|Telling cops where to go for over 25 years|
Never needed service when I shot Nikon.
The one time I have used Canon service they were awesome. I bought a used 1D Mark IV, well out of warranty. I believe I was the third owner. There was a service bulletin type fix (mirror box) that they still honored and paid postage both ways.
While it was there (Irvine CA service center) they cleaned/inspected/adjusted everything and didn’t like something about the mechanical shutter so they replaced it at no charge.
Had it back in 10 days door to door.
What part of "...Shall not be infringed" don't you understand???
|The Unmanned Writer|
When my warranty claims occurred like yours, asked for the warranty to be extended accordingly.
What's the worse they can say?
Sentiment without action is the ruin of the soul.
Help, I'm having premonitions of future flashbacks.
Only in an insane world are the sane considered insane.
Some people listen to the noise of the world,
And some people listen to the quiet.
"All Californians, like all citizens of the United States, have a fundamental Constitutional right to keep and bear common and dangerous arms. The nation’s Founders used arms for self-protection, for the common defense, for hunting food, and as a check against tyranny." Judge Benitez - March 2019
I got the same service from Canon. An out of warranty digital camera with a malfunctioning optical part was fixed free of charge. Canon paid for the recall shipping both ways.
"I spent most of my money on Motorcycles, Women and Booze. The rest I wasted."
I've had great service from Canon as well. At the time I was not a member of their service plan. I had (still have) an old 5D Mk1 that took a tumble off a tripod (my fault), cracked the housing. It wasn't cheap, but service was fast, one week if I recall correctly.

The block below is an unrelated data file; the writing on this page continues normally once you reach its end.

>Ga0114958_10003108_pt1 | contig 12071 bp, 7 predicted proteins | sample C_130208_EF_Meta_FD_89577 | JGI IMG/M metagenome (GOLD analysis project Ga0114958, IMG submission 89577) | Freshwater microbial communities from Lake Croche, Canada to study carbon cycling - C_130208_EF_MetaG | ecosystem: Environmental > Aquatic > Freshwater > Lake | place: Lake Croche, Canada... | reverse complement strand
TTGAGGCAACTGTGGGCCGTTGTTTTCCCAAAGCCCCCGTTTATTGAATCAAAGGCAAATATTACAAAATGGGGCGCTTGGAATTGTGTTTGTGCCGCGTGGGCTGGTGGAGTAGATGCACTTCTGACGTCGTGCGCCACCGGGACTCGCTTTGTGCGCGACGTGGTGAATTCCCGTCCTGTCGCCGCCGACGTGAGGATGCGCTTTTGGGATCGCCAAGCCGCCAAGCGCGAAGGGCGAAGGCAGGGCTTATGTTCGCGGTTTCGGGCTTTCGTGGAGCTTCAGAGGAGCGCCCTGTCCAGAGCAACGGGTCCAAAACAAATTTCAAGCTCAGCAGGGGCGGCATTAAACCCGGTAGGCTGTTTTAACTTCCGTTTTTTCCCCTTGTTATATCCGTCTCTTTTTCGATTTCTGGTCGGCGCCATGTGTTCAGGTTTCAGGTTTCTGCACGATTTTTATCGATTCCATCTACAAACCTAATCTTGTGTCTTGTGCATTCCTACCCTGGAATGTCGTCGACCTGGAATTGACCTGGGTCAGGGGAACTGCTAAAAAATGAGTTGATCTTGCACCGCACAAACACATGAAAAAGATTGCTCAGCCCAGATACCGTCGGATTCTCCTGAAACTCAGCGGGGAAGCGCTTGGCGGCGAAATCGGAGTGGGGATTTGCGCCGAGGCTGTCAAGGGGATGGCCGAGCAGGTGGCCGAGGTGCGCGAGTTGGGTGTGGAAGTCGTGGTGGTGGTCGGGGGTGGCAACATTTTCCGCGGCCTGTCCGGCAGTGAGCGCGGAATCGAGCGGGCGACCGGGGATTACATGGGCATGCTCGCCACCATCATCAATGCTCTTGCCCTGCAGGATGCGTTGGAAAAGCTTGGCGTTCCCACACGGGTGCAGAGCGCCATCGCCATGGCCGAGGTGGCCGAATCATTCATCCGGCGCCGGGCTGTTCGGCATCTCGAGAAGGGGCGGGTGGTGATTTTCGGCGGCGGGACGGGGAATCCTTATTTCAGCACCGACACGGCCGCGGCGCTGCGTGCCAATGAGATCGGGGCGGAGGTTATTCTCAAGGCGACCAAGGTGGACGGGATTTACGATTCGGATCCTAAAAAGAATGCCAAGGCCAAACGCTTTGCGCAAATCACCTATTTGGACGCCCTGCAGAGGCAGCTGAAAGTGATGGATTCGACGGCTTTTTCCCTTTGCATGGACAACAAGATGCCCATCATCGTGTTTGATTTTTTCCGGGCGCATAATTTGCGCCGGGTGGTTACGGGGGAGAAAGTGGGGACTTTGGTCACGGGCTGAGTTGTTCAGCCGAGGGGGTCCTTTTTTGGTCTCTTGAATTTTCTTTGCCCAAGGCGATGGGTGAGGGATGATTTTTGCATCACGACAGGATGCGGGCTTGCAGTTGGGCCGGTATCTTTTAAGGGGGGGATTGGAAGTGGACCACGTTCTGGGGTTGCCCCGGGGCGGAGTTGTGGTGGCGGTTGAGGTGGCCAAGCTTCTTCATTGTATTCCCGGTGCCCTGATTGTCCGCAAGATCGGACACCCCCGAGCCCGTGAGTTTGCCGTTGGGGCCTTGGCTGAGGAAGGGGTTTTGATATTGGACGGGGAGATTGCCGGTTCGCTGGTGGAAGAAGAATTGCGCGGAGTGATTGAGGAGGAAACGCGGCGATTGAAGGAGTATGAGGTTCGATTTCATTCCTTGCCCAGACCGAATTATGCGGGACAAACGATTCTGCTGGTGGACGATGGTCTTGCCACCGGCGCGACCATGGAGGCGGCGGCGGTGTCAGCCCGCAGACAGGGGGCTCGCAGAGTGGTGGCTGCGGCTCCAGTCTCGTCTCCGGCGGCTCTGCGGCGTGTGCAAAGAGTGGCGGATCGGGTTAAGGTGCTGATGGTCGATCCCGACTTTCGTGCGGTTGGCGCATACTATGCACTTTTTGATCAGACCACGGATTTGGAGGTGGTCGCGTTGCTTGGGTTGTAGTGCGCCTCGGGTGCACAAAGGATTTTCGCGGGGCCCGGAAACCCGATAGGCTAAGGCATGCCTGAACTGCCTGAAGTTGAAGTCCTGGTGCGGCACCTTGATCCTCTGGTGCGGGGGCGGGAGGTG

Now I'm a member of their Canon Professional Services, with Platinum service package. 10 free lens cleanings (canon pays for next-day shipping both ways), 24 hour priority turn around for repairs and 20% off repair parts. They pay for next-day shipping both ways, if I have to send an item in for repair. There's also a lens evaluation program, but I haven't used it yet.
I had specific repairs I wanted them to perform on a 5D MkIV (couple things broke and finally decided to get them all fixed at the same time) so I think it was worth the money to be in the program this year. If you never have equipment failures and don't need the insurance of quick-turn around, it might not be worth the money.
I posted a bit on Consumer Affairs and e-mailed a link to Nikon. Low and behold, my camera is now no longer on a "Parts Hold," now it's listed as "In Shop." What a coincidence.
Back in the day and I mean WAY back in the day, like the seventies, some of us in the service in the Far East, bought and came back with the Nikon Photomic FTN, the most expensive Nikon made at the time. A friend had one and after 2 or 3 years, he had a problem and took it in for service. Something had failed in the meter housing. He was told the part was unavailable. Seems it had a higher than expected failure rate and Nikon had not made enough replacements and had no plans to make more. His expensive camera was worthless.
It might have been a "Grey Market" camera. Nikon cameras sold by a authorized dealer had a warranty card included. Grey market cameras, usually no. I'm told that Nikon repair sometimes would refuse to repair a grey market camera.
I'm familiar with the FTN. Many photo journalist's used them. I'm surprised there would be a parts shortage for that camera.
"I spent most of my money on Motorcycles, Women and Booze. The rest I wasted."
Pretty sure it was bought in a stateside PX.
I got my camera back yesterday. Took just over a month. Poor communication aside, it came back functioning perfectly, cleaned, with nary a finger print on the rear LCD screen.